Sino-Australian research partnerships need to be deepened. Substantial research engagements are the platforms for any prosperous future. Truly simpatico partnerships take shape over decades, so it is understandable that Australia’s baby boomer-heavy research leaders did not form deep intellectual bonds with China during their doctoral training and that Chinese academics make up only 5 per cent of Australia’s academic workforce. But today it is easy to delve beneath superficial linguistic complexities to create meaningful connections. And it is timely as China creates patterns of investment in research and development that are reshaping the world. Researchers, universities and funding agencies have a profound role to play in energising future engagements, as does the commercial world. Such intellectual substrate is a substantial hedge and source of value.
Refresh the PhD programme
New doctoral options are needed. PhDs do not just staff and run universities but also most of the rest of the advanced economy. To outsiders, the “PhD programme” might seem entrenched and deeply considered. But from an educational perspective, it is young, immature and ill-defined. China trains five times the number of PhD students that it did just two decades ago, and twice as many as Australia. There are substantial opportunities for China and Australia to design distinctively value-adding PhDs. Well-designed and deeply interconnected programmes underwrite decades of academic and broader growth. It is hard to find a better investment than excellent doctoral education. As part of this work, Australia should fund a large number of doctoral students to spend a period of months or a year in China.
Talk at the top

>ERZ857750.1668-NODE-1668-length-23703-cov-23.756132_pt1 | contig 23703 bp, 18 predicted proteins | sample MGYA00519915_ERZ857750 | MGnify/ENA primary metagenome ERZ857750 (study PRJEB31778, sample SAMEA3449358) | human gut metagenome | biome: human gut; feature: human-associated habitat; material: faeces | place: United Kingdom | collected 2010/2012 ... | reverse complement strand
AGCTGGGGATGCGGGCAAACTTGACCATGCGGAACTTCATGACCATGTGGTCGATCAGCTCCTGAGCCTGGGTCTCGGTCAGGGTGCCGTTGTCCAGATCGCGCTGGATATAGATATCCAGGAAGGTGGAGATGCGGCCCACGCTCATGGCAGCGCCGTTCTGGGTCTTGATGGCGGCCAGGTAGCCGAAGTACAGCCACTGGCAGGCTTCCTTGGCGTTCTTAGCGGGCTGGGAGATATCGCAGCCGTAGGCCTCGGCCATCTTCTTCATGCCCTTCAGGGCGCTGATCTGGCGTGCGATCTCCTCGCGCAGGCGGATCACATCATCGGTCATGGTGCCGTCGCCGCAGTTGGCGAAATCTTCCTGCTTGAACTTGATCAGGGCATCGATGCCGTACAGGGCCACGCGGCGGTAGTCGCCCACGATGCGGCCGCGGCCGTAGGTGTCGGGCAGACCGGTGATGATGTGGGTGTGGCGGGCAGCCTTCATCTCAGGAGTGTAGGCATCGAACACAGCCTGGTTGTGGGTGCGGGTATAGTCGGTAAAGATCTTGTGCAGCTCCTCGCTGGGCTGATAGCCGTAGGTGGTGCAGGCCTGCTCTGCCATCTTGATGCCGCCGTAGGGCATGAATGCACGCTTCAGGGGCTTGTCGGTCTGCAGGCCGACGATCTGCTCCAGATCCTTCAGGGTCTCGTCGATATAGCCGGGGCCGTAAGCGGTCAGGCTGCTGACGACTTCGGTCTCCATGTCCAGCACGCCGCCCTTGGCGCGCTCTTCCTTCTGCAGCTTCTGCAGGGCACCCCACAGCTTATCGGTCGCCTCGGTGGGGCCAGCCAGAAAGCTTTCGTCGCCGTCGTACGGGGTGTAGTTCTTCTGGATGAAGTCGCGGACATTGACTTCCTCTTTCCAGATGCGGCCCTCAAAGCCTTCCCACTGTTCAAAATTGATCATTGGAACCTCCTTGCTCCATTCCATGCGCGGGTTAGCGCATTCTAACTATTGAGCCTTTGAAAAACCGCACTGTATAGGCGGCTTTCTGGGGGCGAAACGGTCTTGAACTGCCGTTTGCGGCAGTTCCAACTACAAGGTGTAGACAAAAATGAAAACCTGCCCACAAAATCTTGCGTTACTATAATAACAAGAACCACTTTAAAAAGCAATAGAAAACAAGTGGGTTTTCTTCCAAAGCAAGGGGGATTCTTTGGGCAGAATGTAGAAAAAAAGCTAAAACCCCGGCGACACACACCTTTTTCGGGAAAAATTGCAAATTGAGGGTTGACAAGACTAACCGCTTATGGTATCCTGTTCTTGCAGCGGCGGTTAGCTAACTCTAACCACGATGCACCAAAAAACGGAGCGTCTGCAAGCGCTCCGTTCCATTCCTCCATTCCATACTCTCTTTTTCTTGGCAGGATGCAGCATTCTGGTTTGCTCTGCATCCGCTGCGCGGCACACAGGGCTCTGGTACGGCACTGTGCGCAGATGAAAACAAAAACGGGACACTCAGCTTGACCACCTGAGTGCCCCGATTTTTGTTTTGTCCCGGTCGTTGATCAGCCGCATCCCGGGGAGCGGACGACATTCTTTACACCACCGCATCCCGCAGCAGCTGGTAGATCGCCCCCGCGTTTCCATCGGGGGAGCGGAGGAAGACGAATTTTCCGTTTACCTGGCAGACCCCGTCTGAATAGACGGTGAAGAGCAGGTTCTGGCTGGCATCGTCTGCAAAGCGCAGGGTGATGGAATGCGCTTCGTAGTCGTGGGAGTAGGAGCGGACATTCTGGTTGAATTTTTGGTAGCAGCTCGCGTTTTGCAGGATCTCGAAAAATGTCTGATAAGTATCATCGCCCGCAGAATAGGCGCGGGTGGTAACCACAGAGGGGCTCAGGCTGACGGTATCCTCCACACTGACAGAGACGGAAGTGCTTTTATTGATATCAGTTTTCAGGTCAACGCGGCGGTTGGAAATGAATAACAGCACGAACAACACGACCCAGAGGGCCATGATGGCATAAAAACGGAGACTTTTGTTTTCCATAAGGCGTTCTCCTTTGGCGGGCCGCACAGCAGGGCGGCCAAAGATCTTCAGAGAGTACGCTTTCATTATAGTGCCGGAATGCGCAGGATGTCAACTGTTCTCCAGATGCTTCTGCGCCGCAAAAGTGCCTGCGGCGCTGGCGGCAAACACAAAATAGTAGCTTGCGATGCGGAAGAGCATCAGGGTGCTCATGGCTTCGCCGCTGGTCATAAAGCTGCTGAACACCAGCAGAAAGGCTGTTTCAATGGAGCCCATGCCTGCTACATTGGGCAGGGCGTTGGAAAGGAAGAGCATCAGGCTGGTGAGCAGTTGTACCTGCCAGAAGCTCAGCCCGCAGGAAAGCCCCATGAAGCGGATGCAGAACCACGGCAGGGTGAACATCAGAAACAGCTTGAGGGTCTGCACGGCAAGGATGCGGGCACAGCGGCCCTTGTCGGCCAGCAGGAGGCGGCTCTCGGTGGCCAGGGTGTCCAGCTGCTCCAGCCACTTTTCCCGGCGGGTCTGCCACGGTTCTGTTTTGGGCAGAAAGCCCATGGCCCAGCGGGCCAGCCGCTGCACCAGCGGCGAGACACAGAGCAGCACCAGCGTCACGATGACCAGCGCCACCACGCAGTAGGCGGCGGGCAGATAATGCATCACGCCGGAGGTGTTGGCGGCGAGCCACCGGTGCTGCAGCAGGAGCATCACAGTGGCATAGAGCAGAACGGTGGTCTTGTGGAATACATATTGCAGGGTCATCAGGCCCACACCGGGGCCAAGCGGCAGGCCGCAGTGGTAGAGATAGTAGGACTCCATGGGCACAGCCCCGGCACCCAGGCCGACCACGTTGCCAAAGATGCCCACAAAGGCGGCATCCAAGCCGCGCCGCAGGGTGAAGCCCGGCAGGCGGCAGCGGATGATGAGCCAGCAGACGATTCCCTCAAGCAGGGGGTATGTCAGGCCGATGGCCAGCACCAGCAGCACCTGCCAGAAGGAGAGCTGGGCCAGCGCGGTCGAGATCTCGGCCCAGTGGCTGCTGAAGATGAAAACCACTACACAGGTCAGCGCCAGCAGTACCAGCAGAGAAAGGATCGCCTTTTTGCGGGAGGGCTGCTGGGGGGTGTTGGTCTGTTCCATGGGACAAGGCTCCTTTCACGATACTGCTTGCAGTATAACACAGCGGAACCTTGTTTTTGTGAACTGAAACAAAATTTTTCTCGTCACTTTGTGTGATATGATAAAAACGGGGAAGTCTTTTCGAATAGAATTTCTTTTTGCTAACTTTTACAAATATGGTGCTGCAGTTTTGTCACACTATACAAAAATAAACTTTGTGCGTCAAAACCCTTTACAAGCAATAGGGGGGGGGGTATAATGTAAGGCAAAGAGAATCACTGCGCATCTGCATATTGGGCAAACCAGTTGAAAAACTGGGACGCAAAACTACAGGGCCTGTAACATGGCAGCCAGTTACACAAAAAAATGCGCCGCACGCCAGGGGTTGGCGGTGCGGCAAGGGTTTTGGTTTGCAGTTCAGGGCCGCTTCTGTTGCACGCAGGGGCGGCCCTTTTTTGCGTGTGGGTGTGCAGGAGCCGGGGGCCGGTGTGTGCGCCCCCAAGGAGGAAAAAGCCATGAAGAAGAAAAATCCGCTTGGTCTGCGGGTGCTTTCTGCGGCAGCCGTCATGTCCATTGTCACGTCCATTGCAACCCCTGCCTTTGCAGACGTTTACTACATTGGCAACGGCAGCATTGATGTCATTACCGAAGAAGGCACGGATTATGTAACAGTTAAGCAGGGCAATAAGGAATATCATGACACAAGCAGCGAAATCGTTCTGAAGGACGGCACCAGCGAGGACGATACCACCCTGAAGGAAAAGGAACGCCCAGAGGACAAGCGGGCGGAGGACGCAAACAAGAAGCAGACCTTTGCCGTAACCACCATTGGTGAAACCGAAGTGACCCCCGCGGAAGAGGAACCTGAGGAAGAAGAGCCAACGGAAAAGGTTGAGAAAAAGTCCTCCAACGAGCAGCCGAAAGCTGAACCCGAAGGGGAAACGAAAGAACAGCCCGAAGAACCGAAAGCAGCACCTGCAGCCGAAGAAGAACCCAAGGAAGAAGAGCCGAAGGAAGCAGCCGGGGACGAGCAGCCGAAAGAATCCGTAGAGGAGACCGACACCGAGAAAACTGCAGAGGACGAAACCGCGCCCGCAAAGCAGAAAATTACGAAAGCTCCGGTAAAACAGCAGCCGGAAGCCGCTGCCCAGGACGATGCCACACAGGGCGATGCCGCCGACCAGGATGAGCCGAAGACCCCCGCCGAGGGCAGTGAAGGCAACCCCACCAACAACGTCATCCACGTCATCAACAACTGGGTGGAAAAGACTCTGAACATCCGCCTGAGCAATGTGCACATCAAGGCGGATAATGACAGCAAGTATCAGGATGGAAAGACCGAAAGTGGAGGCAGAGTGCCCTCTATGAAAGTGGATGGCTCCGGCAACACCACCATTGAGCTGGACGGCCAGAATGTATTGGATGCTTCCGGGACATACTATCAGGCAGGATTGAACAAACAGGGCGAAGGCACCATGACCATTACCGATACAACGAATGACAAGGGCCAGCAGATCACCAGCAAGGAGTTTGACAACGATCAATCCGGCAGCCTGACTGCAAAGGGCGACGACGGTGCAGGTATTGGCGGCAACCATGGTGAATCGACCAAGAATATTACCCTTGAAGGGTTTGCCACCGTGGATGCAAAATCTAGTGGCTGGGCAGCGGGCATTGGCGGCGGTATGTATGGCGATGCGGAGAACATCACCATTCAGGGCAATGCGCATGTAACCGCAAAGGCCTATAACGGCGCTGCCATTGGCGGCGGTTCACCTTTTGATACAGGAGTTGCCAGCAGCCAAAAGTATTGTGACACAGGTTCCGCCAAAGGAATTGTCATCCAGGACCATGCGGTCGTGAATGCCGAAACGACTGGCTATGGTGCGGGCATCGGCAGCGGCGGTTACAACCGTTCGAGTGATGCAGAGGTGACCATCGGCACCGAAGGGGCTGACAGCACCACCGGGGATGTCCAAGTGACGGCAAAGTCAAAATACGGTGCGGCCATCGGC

Dialogue between university leaders is essential. Although Chinese wealth contributes substantially to Australian universities’ revenues, there are no Chinese senior leaders at Australia’s institutions, and very few from Asia at all. How many leaders speak the home language of about 25 per cent of their students? What kind of deep bilateral management exchanges are available to help leaders experience each other’s countries? Although various leadership development platforms exist, these just scratch the surface. Transnational dialogues, training and transfers are urgently needed.
Both China and Australia need to know much more about each other’s culture. In Australia, the 14 Confucius Institutes and 67 Confucius Classrooms play this kind of role, operating as joint ventures between Chinese and Australian institutions. Could this partnership model be used to augment Australia’s cultural diplomacy? Given the size of bilateral investment, there seems value in scaling the 40-plus Australian Studies Centres across China, expanding their work to touch many broader facets of Australia’s society, government and economy.
What might acting on the issues we have raised mean for higher education in Australia, China and the world more widely?
Taking them seriously would imply much clearer public understanding of universities, mature perspectives of the value created by international education, more foreigners studying in China, more interconnected learning, deeper research partnerships, doctoral graduates with more international literacy, universities led by people with global experience, and broader cultural engagement. Looks like a changed political economy and a productive exemplar for global higher education.
People love hunting for treasure. Tomorrow’s treasure involves more than digging for gold or rare earth minerals. Devising novel designs for Chinese and Australian higher education carries the potential to uncover substantially more value. Building on 40 years of shared growth, together these two countries have an amazing opportunity to jump ahead in unexpected, inspiring and unique ways.
Hamish Coates is tenured professor at Tsinghua University’s Institute of Education and deputy director of Tsinghua’s Global Research Centre for the Assessment of College and Student Development.
Zhou Zhong is associate professor at Tsinghua University’s Institute of Education and associate dean of Tsinghua’s International Office of Cooperation and Exchange.